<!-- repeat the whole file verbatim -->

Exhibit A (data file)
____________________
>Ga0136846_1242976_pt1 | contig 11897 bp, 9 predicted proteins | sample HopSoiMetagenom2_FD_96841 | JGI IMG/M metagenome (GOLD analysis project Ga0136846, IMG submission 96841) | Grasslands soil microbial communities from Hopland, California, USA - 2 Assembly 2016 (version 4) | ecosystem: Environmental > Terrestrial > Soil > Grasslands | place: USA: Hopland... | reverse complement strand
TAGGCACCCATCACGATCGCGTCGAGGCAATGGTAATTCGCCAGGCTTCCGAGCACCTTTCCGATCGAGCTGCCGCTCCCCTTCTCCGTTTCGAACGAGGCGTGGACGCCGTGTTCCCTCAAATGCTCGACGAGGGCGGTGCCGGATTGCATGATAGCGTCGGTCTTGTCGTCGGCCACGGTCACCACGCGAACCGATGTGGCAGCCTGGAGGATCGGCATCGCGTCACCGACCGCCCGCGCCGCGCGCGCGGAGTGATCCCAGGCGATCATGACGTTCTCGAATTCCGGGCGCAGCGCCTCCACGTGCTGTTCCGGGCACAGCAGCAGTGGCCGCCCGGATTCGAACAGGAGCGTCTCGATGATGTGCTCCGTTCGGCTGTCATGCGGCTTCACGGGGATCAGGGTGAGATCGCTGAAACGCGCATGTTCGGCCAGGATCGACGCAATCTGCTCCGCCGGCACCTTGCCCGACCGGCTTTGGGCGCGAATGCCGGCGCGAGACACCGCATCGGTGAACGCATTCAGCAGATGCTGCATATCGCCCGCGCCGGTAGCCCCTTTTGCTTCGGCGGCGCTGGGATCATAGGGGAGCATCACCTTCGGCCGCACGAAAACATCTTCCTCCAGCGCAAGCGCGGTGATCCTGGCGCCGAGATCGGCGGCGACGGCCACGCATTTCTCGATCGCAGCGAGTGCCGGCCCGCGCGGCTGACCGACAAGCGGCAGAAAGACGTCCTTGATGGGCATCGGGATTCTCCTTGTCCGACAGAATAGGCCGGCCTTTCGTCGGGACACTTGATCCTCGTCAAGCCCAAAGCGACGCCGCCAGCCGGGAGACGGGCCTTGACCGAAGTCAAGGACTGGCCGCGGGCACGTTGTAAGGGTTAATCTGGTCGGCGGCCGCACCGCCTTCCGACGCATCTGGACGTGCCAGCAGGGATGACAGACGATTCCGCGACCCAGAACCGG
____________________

>Ga0136846_1242976_pt1 | contig 11897 bp, 9 predicted proteins | sample HopSoiMetagenom2_FD_96841 | JGI IMG/M metagenome (GOLD analysis project Ga0136846, IMG submission 96841) | Grasslands soil microbial communities from Hopland, California, USA - 2 Assembly 2016 (version 4) | ecosystem: Environmental > Terrestrial > Soil > Grasslands | place: USA: Hopland... | reverse complement strand
TAGGCACCCATCACGATCGCGTCGAGGCAATGGTAATTCGCCAGGCTTCCGAGCACCTTTCCGATCGAGCTGCCGCTCCCCTTCTCCGTTTCGAACGAGGCGTGGACGCCGTGTTCCCTCAAATGCTCGACGAGGGCGGTGCCGGATTGCATGATAGCGTCGGTCTTGTCGTCGGCCACGGTCACCACGCGAACCGATGTGGCAGCCTGGAGGATCGGCATCGCGTCACCGACCGCCCGCGCCGCGCGCGCGGAGTGATCCCAGGCGATCATGACGTTCTCGAATTCCGGGCGCAGCGCCTCCACGTGCTGTTCCGGGCACAGCAGCAGTGGCCGCCCGGATTCGAACAGGAGCGTCTCGATGATGTGCTCCGTTCGGCTGTCATGCGGCTTCACGGGGATCAGGGTGAGATCGCTGAAACGCGCATGTTCGGCCAGGATCGACGCAATCTGCTCCGCCGGCACCTTGCCCGACCGGCTTTGGGCGCGAATGCCGGCGCGAGACACCGCATCGGTGAACGCATTCAGCAGATGCTGCATATCGCCCGCGCCGGTAGCCCCTTTTGCTTCGGCGGCGCTGGGATCATAGGGGAGCATCACCTTCGGCCGCACGAAAACATCTTCCTCCAGCGCAAGCGCGGTGATCCTGGCGCCGAGATCGGCGGCGACGGCCACGCATTTCTCGATCGCAGCGAGTGCCGGCCCGCGCGGCTGACCGACAAGCGGCAGAAAGACGTCCTTGATGGGCATCGGGATTCTCCTTGTCCGACAGAATAGGCCGGCCTTTCGTCGGGACACTTGATCCTCGTCAAGCCCAAAGCGACGCCGCCAGCCGGGAGACGGGCCTTGACCGAAGTCAAGGACTGGCCGCGGGCACGTTGTAAGGGTTAATCTGGTCGGCGGCCGCACCGCCTTCCGACGCATCTGGACGTGCCAGCAGGGATGACAGACGATTCCGCGACCCAGAACCGG